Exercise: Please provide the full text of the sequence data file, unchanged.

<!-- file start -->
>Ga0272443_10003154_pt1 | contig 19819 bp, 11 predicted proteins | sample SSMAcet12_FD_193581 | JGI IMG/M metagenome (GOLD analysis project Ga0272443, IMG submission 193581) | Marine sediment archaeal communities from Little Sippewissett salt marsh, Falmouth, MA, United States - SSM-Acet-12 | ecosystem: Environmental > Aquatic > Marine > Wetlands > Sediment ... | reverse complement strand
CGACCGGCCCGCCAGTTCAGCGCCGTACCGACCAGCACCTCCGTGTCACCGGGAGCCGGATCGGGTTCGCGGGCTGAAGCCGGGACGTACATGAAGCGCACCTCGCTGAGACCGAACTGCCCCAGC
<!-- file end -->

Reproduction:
>Ga0272443_10003154_pt1 | contig 19819 bp, 11 predicted proteins | sample SSMAcet12_FD_193581 | JGI IMG/M metagenome (GOLD analysis project Ga0272443, IMG submission 193581) | Marine sediment archaeal communities from Little Sippewissett salt marsh, Falmouth, MA, United States - SSM-Acet-12 | ecosystem: Environmental > Aquatic > Marine > Wetlands > Sediment ... | reverse complement strand
CGACCGGCCCGCCAGTTCAGCGCCGTACCGACCAGCACCTCCGTGTCACCGGGAGCCGGATCGGGTTCGCGGGCTGAAGCCGGGACGTACATGAAGCGCACCTCGCTGAGACCGAACTGCCCCAGC